Donald Trump slapped down by Jeremy Hunt for slamming 'broke and not working’ NHS

Posted On: 
5th February 2018

Donald Trump has sparked a fresh row with the UK government after he claimed the NHS is "broke and not working".

Donald Trump made the criticism shortly after Nigel Farage appeared on Fox News

The President hit out at the UK's medical system as he attacked the Democratic Party's support for universal healthcare.

He also referred to the thousands of people who marched through the centre of London on Saturday demanding more funding for the health service.

Donald Trump insists he would be ‘tougher’ than Theresa May in Brexit talks

WATCH Donald Trump: Theresa May and I 'like each other a lot'

Theresa May ‘seeks Donald Trump meeting to make peace’ after cancelled visit

But the president was immediately criticised by Health Secretary Jeremy Hunt, who took a swipe at the fact that millions of Americans have no medical cover at all.

The president took to Twitter just moments after former Ukip leader Nigel Farage appeared on right-wing American TV channel Fox News to denounce the state of the NHS, which he blamed on immigration.

Mr Farage said NHS hospitals were under-resourced and had become the "International Health Service".

"The problem is we haven’t got enough hospitals, we haven’t got enough doctors, we haven’t got enough facilities,” he said.

"Another problem we’ve got is the National Health Service has become the International Health Service."

Mr Trump’s intervention risks sparking fresh tensions with the Prime Minister, just 10 days after the pair had settled their differences at the World Economic Forum in Davos.

The president sparked a row last month after he cancelled a planned visit to London to open the new US embassy.

He claimed the decision was a protest at the "bad deal" struck on the building by the Obama administration, but it is understood he was angry at criticism aimed at him by British politicians, including the Mrs May.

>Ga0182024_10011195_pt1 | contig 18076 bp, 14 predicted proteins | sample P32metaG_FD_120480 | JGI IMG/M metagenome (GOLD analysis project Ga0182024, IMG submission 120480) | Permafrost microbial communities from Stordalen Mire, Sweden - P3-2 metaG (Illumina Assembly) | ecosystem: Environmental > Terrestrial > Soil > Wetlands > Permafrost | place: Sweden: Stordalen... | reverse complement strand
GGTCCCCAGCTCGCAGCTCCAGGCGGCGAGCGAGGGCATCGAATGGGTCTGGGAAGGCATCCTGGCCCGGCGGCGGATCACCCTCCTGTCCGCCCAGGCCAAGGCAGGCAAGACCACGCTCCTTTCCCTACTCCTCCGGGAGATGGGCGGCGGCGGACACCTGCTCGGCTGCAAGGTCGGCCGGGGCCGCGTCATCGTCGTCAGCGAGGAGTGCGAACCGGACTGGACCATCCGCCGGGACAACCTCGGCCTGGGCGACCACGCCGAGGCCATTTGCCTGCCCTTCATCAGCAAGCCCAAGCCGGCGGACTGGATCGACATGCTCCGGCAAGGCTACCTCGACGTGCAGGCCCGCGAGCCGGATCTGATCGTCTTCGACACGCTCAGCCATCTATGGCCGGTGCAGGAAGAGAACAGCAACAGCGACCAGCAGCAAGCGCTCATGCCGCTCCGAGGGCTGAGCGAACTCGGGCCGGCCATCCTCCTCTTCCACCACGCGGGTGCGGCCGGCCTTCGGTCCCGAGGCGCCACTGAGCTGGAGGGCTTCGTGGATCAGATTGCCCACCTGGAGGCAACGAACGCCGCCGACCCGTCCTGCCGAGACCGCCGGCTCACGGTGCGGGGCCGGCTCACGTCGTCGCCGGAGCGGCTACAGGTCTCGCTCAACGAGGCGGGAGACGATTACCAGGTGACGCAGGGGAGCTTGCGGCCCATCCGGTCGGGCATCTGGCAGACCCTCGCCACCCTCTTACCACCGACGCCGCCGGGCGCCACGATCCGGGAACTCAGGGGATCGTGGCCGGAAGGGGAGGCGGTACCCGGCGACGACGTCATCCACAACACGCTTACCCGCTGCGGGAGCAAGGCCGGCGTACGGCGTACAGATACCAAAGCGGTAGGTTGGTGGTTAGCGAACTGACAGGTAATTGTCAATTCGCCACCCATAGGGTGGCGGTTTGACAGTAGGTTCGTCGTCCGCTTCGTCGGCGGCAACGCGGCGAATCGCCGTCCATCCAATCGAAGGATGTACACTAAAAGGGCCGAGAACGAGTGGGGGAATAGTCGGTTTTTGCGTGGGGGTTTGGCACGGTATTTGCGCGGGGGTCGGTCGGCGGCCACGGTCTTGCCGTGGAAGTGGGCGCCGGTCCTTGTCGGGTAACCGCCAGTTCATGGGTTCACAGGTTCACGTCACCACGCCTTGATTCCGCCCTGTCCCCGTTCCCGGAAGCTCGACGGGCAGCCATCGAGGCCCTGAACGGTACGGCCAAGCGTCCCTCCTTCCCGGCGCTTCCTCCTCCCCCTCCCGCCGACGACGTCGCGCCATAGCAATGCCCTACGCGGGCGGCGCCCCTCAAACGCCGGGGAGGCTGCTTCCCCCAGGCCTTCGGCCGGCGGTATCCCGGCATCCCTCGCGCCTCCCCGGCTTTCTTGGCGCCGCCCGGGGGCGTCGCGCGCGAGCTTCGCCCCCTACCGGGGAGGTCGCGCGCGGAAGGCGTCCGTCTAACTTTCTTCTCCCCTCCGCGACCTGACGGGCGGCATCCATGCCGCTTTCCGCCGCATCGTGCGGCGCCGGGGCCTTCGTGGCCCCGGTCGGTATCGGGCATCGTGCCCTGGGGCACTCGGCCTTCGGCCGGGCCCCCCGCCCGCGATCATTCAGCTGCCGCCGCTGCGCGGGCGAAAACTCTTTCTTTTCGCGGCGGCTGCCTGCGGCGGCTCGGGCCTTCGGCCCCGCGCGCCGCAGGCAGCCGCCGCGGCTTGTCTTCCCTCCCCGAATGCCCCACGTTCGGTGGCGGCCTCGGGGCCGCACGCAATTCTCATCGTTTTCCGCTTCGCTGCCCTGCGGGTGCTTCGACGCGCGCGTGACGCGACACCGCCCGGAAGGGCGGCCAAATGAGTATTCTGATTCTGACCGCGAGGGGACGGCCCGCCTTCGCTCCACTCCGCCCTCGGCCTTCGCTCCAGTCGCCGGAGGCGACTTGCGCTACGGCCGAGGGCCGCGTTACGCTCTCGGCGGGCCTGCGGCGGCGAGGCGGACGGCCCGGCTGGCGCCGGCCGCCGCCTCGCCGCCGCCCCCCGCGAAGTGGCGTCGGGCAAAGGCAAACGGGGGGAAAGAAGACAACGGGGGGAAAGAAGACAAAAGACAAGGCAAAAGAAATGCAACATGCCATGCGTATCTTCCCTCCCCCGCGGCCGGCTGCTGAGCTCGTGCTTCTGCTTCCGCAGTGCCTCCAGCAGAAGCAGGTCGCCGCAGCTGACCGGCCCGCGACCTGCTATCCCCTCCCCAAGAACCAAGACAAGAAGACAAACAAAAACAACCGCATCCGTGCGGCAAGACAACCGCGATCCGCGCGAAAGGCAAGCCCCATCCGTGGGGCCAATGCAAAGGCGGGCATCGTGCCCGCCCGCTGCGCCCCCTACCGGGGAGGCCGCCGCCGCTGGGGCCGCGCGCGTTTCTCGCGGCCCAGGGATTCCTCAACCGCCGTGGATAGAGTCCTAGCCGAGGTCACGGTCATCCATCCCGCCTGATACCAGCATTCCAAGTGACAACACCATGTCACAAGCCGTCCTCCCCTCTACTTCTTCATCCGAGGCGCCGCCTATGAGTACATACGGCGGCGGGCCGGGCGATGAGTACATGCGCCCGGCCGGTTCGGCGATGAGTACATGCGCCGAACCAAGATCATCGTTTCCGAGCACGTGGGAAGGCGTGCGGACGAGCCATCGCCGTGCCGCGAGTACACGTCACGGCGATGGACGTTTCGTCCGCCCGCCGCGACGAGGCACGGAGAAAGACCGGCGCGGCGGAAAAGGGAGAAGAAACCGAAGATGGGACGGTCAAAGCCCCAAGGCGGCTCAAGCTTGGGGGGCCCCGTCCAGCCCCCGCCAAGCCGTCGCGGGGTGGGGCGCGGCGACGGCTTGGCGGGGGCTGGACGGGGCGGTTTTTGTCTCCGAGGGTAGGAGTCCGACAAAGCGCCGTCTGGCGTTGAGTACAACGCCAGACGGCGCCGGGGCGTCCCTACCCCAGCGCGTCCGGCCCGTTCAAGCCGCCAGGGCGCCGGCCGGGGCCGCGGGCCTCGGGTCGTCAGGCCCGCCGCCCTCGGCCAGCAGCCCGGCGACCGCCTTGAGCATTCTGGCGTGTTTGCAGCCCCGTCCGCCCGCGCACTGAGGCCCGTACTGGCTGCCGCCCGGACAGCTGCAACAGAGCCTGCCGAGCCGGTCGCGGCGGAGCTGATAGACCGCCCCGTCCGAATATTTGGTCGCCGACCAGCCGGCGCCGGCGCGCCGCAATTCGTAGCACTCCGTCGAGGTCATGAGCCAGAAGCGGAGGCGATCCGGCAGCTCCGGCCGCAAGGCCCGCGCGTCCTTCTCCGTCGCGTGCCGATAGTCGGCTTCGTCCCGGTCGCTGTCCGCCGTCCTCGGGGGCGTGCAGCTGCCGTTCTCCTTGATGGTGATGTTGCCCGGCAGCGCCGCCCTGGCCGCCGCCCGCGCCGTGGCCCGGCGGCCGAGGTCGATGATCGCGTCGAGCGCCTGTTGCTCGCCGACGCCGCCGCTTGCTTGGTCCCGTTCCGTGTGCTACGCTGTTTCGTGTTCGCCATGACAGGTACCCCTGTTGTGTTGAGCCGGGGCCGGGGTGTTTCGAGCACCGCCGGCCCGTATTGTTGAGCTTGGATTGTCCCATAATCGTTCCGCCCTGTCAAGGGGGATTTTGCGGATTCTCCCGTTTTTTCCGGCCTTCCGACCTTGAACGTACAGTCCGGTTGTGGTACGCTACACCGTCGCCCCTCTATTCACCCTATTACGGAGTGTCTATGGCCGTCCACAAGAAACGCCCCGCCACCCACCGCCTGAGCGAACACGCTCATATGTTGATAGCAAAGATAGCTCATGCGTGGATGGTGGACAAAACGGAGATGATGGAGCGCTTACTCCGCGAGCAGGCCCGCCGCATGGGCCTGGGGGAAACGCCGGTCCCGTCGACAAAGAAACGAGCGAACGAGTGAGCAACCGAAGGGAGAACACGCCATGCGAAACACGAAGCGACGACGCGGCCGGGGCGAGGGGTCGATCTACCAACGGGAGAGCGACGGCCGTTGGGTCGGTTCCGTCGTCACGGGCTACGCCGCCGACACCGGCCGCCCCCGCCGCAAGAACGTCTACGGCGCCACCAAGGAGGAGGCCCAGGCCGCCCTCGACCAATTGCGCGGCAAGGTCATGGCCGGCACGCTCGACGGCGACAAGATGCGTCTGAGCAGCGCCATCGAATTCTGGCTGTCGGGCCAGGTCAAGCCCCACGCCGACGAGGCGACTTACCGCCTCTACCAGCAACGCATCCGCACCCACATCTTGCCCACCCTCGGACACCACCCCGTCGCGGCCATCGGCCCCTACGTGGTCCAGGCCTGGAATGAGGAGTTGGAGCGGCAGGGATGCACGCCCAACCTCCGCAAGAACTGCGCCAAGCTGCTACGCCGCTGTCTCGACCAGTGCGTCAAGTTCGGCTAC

The incident followed a rebuke from the Prime Minister in November, when she said Mr Trump was "wrong" to retweet anti-Muslim posts from far-right group Britain First.

The pair have also clashed over President Trump's decision to ban immigrants from some Muslim countries, America's withdrawal from the Paris climate change agreement and the US embassy in Israel's controversial move from Tel Aviv to Jerusalem.

Saturday’s “NHS in crisis: Fix it now” rally was organised by anti-austerity groups the People’s Assembly and Health Campaigns Together, and had speakers including Shadow Health Secretary Jon Ashworth and a host of trade union and activist figures.

Following Mr Trump’s tweet, Shadow Health Minister Justin Madders said the President was “right to focus” on the march, but defended the health service as “the most cost effective and efficient mode of healthcare provision”.

“Even Donald Trump knows, you can’t trust the Tories with our NHS,” he said.

“The President is right to focus on Saturday’s march in which thousands of people joined Labour in protesting eight years of austerity, which have drastically worsened patient outcomes and demoralised the workforce.

“A universal, publically provided NHS free at the point of use remains the most cost effective and efficient mode of healthcare provision, a fact the President would probably consider “fake news”.

“In its 70th year, only Labour will ensure our health service stays true to its founding principles and a world class service for all.”